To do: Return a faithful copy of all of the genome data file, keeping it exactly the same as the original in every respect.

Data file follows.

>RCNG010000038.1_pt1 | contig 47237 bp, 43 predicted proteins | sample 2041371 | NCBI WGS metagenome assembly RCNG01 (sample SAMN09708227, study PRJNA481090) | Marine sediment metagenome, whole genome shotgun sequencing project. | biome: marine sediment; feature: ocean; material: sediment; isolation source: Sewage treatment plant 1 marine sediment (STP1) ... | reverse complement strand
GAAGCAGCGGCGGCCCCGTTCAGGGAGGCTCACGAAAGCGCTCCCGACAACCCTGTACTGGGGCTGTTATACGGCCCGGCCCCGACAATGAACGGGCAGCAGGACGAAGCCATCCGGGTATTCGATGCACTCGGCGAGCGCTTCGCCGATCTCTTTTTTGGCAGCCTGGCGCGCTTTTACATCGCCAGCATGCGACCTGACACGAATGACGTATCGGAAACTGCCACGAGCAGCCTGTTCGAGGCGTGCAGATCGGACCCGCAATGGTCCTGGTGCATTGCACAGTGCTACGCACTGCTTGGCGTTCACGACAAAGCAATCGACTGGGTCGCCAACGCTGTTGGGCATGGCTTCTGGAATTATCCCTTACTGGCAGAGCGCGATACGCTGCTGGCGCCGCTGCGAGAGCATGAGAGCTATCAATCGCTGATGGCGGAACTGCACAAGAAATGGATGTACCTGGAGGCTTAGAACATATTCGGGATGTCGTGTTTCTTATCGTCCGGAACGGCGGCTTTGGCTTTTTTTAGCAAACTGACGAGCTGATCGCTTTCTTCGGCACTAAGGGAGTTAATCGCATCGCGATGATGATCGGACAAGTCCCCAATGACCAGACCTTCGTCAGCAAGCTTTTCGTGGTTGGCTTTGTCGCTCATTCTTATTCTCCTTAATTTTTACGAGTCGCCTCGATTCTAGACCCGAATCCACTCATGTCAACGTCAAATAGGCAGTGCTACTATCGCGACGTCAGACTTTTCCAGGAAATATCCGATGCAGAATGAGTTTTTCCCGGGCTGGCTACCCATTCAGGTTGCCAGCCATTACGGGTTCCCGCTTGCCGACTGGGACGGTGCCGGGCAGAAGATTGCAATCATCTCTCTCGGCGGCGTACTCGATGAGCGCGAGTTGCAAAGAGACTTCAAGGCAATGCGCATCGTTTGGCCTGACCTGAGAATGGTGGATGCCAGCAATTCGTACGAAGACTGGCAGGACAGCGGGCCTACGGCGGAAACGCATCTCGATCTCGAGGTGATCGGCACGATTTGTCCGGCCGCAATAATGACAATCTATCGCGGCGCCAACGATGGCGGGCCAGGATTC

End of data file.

>RCNG010000038.1_pt1 | contig 47237 bp, 43 predicted proteins | sample 2041371 | NCBI WGS metagenome assembly RCNG01 (sample SAMN09708227, study PRJNA481090) | Marine sediment metagenome, whole genome shotgun sequencing project. | biome: marine sediment; feature: ocean; material: sediment; isolation source: Sewage treatment plant 1 marine sediment (STP1) ... | reverse complement strand
GAAGCAGCGGCGGCCCCGTTCAGGGAGGCTCACGAAAGCGCTCCCGACAACCCTGTACTGGGGCTGTTATACGGCCCGGCCCCGACAATGAACGGGCAGCAGGACGAAGCCATCCGGGTATTCGATGCACTCGGCGAGCGCTTCGCCGATCTCTTTTTTGGCAGCCTGGCGCGCTTTTACATCGCCAGCATGCGACCTGACACGAATGACGTATCGGAAACTGCCACGAGCAGCCTGTTCGAGGCGTGCAGATCGGACCCGCAATGGTCCTGGTGCATTGCACAGTGCTACGCACTGCTTGGCGTTCACGACAAAGCAATCGACTGGGTCGCCAACGCTGTTGGGCATGGCTTCTGGAATTATCCCTTACTGGCAGAGCGCGATACGCTGCTGGCGCCGCTGCGAGAGCATGAGAGCTATCAATCGCTGATGGCGGAACTGCACAAGAAATGGATGTACCTGGAGGCTTAGAACATATTCGGGATGTCGTGTTTCTTATCGTCCGGAACGGCGGCTTTGGCTTTTTTTAGCAAACTGACGAGCTGATCGCTTTCTTCGGCACTAAGGGAGTTAATCGCATCGCGATGATGATCGGACAAGTCCCCAATGACCAGACCTTCGTCAGCAAGCTTTTCGTGGTTGGCTTTGTCGCTCATTCTTATTCTCCTTAATTTTTACGAGTCGCCTCGATTCTAGACCCGAATCCACTCATGTCAACGTCAAATAGGCAGTGCTACTATCGCGACGTCAGACTTTTCCAGGAAATATCCGATGCAGAATGAGTTTTTCCCGGGCTGGCTACCCATTCAGGTTGCCAGCCATTACGGGTTCCCGCTTGCCGACTGGGACGGTGCCGGGCAGAAGATTGCAATCATCTCTCTCGGCGGCGTACTCGATGAGCGCGAGTTGCAAAGAGACTTCAAGGCAATGCGCATCGTTTGGCCTGACCTGAGAATGGTGGATGCCAGCAATTCGTACGAAGACTGGCAGGACAGCGGGCCTACGGCGGAAACGCATCTCGATCTCGAGGTGATCGGCACGATTTGTCCGGCCGCAATAATGACAATCTATCGCGGCGCCAACGATGGCGGGCCAGGATTC